- IMDb Mini Biography By: Defender Films / 2005

Family (3)

Spouse Rita Ora (August 2022 - present)
Chelsea Winstanley (2011 - present)  (divorced)  (2 children)
Children Matewa Kiritapu Waititi
Te Kainga O'Te Hinekahu Waititi
Parents Robin Cohen
Maori Waititi

Trade Mark (2)

Often plays a role in his movies.
Often focuses on fathers or father figures.

Trivia (35)

His father is of Maori descent, with a distant French-Canadian line. Taika's mother is of one quarter Ashkenazi Jewish ancestry, from her own paternal grandfather, along with Irish, Scottish, and English.
The music video for The Phoenix Foundation's '40 years' was shot in Lyall Bay on Wellington's South Coast in one single shot using the BAXI bike to carry the camera.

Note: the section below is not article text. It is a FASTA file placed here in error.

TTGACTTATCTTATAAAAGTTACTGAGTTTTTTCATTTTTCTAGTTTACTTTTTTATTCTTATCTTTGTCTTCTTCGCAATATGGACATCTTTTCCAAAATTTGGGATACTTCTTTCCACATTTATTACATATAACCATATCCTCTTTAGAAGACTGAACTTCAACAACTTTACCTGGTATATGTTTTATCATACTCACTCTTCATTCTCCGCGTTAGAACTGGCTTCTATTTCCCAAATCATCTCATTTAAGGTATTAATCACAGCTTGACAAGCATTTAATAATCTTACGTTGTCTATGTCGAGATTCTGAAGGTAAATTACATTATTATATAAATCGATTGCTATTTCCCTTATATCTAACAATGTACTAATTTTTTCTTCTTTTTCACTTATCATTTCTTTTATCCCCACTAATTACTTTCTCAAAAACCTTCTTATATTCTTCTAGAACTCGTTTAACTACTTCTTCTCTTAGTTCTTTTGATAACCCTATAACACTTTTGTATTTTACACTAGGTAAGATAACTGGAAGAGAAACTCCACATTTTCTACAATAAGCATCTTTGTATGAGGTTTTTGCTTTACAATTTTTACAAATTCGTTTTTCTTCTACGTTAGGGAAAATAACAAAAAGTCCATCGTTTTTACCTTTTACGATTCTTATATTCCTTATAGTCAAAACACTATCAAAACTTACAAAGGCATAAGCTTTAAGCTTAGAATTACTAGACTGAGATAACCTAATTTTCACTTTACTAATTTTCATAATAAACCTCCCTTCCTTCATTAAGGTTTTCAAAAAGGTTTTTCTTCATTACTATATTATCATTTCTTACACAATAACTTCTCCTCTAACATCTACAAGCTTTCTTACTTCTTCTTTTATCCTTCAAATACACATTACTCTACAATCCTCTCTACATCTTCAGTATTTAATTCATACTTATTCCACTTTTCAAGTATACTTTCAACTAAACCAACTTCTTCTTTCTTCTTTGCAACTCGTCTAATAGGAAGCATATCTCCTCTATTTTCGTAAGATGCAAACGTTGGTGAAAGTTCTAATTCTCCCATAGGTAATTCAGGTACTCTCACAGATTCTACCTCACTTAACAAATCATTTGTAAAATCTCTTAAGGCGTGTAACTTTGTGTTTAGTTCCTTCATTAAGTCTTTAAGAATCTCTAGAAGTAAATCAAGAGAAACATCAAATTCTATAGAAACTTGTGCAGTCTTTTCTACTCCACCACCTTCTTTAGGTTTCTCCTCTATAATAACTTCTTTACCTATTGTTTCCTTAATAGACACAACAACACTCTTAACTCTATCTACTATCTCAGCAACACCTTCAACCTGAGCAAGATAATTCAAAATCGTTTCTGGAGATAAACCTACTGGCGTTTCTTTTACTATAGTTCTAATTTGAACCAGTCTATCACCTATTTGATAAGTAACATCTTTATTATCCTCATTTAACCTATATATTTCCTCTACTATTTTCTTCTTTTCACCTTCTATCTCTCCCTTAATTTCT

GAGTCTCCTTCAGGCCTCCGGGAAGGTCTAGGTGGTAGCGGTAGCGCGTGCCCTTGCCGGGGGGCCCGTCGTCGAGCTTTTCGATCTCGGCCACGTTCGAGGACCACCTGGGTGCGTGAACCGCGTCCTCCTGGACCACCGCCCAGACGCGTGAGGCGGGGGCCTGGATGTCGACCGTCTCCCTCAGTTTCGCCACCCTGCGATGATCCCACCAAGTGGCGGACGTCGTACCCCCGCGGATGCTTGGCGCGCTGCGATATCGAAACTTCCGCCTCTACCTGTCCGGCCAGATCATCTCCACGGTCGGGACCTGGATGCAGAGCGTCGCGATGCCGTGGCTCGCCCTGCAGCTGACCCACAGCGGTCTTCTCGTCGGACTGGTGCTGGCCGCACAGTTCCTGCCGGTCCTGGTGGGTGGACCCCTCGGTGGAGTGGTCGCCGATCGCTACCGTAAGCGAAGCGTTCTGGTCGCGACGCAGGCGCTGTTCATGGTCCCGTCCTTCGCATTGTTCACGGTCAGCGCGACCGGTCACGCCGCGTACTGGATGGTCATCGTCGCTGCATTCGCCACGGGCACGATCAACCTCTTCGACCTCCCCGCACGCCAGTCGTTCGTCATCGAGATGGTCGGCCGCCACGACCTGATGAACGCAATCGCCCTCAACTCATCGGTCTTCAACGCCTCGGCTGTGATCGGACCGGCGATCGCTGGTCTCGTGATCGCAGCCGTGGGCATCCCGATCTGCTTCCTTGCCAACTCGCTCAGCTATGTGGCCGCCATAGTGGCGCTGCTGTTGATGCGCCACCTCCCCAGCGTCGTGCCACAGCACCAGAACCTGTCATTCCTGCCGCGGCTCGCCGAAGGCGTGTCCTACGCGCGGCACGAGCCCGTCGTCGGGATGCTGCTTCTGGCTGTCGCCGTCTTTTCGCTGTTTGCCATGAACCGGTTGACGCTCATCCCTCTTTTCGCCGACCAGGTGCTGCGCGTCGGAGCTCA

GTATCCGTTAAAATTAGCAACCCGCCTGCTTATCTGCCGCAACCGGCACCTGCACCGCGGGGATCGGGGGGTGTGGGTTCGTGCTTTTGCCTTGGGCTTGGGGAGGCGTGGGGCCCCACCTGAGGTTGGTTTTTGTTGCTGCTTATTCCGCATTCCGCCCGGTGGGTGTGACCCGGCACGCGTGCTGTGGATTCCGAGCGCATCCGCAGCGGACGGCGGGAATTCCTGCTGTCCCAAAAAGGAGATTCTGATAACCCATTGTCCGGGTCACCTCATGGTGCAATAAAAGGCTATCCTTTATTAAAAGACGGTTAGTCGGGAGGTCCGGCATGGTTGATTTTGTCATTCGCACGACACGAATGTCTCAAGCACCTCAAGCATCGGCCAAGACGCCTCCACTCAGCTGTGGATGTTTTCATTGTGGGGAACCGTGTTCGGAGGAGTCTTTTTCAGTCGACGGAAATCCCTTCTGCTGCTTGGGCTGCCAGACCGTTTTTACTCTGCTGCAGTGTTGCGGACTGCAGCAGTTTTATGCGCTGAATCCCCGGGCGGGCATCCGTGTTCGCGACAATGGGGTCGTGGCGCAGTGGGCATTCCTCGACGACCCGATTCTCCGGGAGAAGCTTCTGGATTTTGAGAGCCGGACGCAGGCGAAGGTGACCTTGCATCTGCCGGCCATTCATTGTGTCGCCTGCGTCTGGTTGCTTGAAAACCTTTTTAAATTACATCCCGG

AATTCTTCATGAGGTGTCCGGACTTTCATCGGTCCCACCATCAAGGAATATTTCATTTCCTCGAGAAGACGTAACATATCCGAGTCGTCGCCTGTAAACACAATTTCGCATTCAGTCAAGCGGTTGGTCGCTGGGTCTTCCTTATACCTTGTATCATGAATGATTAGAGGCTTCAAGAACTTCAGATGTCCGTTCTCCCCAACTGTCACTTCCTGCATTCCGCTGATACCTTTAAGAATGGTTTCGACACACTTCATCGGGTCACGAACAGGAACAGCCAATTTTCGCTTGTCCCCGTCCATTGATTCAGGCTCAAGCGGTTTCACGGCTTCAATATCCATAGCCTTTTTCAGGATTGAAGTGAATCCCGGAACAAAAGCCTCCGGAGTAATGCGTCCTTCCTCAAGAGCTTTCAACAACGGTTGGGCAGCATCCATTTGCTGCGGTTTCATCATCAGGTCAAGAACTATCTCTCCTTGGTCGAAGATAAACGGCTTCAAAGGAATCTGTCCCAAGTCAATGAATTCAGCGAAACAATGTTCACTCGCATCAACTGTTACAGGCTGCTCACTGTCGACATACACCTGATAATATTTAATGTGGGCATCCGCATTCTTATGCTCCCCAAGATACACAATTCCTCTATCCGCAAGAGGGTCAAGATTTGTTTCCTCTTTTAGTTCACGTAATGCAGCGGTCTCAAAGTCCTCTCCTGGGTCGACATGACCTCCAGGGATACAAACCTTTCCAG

In 'Eagle vs Shark', Taika plays Jarrod's dead brother Gordon.
His Dad was a painter and his Mum is a teacher.
He crafted his stage skills together with 'Flight of the Conchords' at Bats theatre in Wellington which is now owned by Sir Peter Jackson.
James Rolleston was cast two days before shooting 'BOY'.
Taika was inspired to write Two Cars, One Night while hanging out in a g-string, fully waxed for an acting role as a stripper in a TV show 'The Strip' in 2002.
Taika spent two years in Berlin working and exhibiting in the Schliemann 40 House.
Taika in Maori means 'Tiger'.
BOY is actually his first film. Taika started to write it following the success of the short film 'Two Cars One Night'. However, he wanted to make his debut film lighter so he chose to make a romantic comedy 'Eagle vs Shark'.
He went to Edinburgh Fringe Festival in 2002 with Jemaine Clement as 'The Humourbeasts'. Jemaine performed there also with Bret McKenzie as 'Flight of the Conchords'. FOTC became popular and the rest is history.